In November 2014, the FMCSA issued an Advanced Notice of Proposed Rule Making (ANPRM) concerning financial responsibility for motor carriers, freight forwarders, and brokers. Minimum third-party liability insurance limits for common carriers, passenger carriers and hazmat carriers have been unchanged since 1985.
The ANPRM did not actually propose any new limits and primarily sought information and comments and posed a series of questions, addressing: premium rates, current minimum levels, possible increased levels, and consequences of any increase etc. FMCSA received almost 2,200 public comments in response to the ANPRM. However, despite this level of response, few provided substantive and relevant information as to “cost or benefit data and the Agency was unable to otherwise obtain sufficient data on industry practice with respect to the level of liability limits in excess of the Agency’s minimum financial responsibility requirements, the cost of such premiums and the frequency of, and the amount by which bodily injury and property damage claims exceed policy liability limits.” Perhaps not surprisingly, there was competing anecdotal and hypothetical data provided by responders. Trucking sources suggested the average financial damages in a truck accident is less than $12,000.00, where safety advocates (and those pesky plaintiffs’ attorneys again) provided examples of catastrophic losses where the current $750,000.00 minimum was nowhere close to fully compensating the victims (and suggesting a greater than ten-fold increase to $10,000,000.00 for common carriers of property was warranted).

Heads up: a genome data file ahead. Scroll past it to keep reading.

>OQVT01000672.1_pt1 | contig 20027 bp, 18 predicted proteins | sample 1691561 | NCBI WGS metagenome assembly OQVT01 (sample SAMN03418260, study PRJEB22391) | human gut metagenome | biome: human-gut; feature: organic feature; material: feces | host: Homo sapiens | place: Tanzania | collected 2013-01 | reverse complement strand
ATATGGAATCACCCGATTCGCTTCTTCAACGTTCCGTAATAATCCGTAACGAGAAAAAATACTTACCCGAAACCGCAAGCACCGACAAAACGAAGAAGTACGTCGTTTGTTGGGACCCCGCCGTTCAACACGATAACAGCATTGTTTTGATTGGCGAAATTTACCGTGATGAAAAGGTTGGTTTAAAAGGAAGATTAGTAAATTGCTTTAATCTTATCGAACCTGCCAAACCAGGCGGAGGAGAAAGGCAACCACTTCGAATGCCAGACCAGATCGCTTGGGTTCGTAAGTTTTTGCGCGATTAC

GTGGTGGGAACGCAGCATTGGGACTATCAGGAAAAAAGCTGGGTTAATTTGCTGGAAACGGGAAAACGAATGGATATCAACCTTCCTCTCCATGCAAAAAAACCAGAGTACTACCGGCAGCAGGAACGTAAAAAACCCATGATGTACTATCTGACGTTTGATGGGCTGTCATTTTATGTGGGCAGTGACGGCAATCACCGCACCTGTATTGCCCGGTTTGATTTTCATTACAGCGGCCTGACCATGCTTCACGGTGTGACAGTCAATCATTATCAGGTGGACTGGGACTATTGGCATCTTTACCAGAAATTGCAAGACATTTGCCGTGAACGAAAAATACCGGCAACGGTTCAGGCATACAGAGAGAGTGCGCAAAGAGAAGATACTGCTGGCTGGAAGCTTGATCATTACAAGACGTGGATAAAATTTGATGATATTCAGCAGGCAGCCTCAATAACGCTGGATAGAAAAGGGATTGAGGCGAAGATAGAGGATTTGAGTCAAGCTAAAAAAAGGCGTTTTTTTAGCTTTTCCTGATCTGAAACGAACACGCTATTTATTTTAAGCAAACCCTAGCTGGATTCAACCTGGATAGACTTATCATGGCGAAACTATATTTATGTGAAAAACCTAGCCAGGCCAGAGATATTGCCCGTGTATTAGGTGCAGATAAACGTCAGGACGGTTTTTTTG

The FMCSA found all representations to be insufficient to allow a necessary systematic cost-benefit analysis to make a final decision on increasing limits (e.g. as to (1) potential increases in insurance premiums associated with increased financial responsibility limits; (2) the impact of an increase in minimum financial responsibility requirements on insurance company capital requirements set by insurance regulators to ensure there are sufficient reserves to minimize the risk of insolvency and protect consumers; and/or (3) to calculate economic benefits from having more financial resources available to assist crash victims associated with increased minimum financial responsibility limits.) As such, the FMCSA did not have sufficient data or information to support further rulemaking and the ANPRM was accordingly withdrawn.
Given limits have not increased in 32 years, even to account for inflation, there seems little doubt that an increase is going to happen at some point in the future. When that might be is anyone’s guess, watch this space . . . .